To be sure, Virgin America is a low cost airline – it’s a nifty startup with new (read: cost efficient) employees and sweet leases on Airbus planes and a very interesting in-flight experience that Dallas fliers haven’t probably seen.

But those fares. Definitely “low” on the introductory side, no doubts there. But what about after the introductory period when airlines look to make a splash and get some market share?

You can fly AA out of D/FW to San Francisco nonstop next month (slow season for carriers, mid-September) for $360 a month out leaving on a Thursday (lower peak, usually a pretty good pricing day for fliers) and coming back on a Monday. Could this be cheaper? It’s hard to say – fares have gone up a lot in the past year and American is essentially pricing its non-stop product against a host of one-stop connections offered by everybody else. United has its non-stop from DFW to SFO (that’s its hub on the SF end) – priced the same as American’s in terms of base fare.

Travelocity says you can do a one-stop on that September itinerary for $240 or so on a host of airlines. The premium for the non-stop is $120 or so at this point. I don’t price the route that often so it’s hard for me to say if DFW to SFO round trip in September is a scalping or just the usual.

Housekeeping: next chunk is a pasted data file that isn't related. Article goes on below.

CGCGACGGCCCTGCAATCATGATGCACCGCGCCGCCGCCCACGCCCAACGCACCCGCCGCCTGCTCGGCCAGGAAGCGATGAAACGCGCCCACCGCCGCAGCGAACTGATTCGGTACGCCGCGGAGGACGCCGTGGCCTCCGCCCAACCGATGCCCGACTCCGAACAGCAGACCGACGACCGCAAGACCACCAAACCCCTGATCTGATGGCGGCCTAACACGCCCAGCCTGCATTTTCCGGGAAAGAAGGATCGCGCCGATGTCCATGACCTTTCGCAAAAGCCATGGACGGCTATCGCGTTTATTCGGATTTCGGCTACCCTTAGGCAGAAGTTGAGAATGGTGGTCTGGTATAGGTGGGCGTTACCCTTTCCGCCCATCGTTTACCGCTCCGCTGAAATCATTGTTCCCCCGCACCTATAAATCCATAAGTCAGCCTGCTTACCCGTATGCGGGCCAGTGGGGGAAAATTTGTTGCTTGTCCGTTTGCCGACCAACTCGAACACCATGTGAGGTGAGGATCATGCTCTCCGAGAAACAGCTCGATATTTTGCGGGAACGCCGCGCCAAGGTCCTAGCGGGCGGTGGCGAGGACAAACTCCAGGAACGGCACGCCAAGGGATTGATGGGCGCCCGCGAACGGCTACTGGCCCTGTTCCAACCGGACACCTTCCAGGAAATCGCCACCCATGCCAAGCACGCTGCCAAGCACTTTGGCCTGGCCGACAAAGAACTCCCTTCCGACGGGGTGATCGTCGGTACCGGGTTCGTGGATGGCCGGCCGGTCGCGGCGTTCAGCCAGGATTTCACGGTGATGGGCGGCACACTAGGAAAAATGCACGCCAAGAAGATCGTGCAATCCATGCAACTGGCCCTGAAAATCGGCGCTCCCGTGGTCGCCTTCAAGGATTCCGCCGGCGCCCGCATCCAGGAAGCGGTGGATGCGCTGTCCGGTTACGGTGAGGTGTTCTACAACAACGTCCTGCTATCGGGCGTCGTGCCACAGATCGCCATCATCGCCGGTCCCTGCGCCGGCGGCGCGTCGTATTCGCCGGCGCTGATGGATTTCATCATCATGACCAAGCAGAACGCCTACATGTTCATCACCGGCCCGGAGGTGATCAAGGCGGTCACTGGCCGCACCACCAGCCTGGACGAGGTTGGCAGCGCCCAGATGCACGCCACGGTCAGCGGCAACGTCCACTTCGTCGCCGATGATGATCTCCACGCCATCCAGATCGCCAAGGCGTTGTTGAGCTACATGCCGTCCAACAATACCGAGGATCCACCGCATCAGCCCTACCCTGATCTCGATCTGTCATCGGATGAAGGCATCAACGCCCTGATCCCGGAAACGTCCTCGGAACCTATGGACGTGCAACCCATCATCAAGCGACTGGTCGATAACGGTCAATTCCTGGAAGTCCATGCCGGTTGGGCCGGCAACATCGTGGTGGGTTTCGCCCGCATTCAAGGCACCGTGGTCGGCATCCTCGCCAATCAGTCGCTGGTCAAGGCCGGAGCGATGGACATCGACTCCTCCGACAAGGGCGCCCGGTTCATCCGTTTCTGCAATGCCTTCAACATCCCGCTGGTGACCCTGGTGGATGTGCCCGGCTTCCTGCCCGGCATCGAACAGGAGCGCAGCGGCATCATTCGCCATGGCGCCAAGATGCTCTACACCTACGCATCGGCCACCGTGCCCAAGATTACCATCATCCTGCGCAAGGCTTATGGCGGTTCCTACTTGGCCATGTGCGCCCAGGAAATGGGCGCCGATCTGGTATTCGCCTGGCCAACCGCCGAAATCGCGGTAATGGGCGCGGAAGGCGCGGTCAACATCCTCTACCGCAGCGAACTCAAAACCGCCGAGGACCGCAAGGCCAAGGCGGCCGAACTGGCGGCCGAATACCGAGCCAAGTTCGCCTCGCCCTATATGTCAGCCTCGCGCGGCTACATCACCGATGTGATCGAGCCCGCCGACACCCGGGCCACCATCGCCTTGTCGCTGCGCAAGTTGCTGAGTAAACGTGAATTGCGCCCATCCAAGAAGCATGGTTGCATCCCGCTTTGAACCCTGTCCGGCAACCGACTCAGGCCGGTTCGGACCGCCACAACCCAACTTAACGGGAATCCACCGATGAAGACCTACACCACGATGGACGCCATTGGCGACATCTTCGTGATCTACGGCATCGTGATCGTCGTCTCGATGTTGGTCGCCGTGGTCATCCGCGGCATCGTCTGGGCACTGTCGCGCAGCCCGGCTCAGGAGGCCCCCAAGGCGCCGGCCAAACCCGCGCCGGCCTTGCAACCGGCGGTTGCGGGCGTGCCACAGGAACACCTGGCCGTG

Virgin American isn’t starting the flights until December – just pricing a bit on its website, I get $280 all-in for a Thursday departure with a Monday return (AA is going to swiftly match that) for mid-December.

That’s nice savings right off the bat. How long will that stick? I just priced a SFO to New York itinerary – Thursday to Monday — on Virgin America, which is a very hotly contested route that V.A. has been working for a bit. I get more than $400 roundtrip. That’s not a bad fare necessarily. But is it a “low” fare on a route where Virgin America is now established? What’s a “low fare” anyway these day when Southwest, AirTran and Frontier are setting the pricing on so many domestic routes? (you tell me)

Virgin America’s in-flight product – lots of fun bells and whistles – is designed to be such a fun experience that it develops brand loyalty at pretty much any price. I’m curious to see its pricing structure at D/FW as its service evolves.

What will really benefit fliers in the market is the matching, and we’ll see how long AA’s teeth are if they choose to match only the nearest frequencies for the V.A. flights or if they open up all their inventory buckets on all their SFO flights and LAX flights from D/FW and basically train its 40-inch pricing guns on Virgin America and David Cush (former AA exec) for a little “welcome to D/FW” salute. United’s going to have to mimic the same pricing structure no matter what, so passengers get the advantage of cheap seats on Virgin America plus all the matched cheap seats on American and United, and then perhaps a subsequent deal on connecting itineraries as the gap between nonstop and connecting traffic narrows. That’s the beauty of low-fare pricing: the matching. The question is for Virgin is: Both how low and how long will you go?

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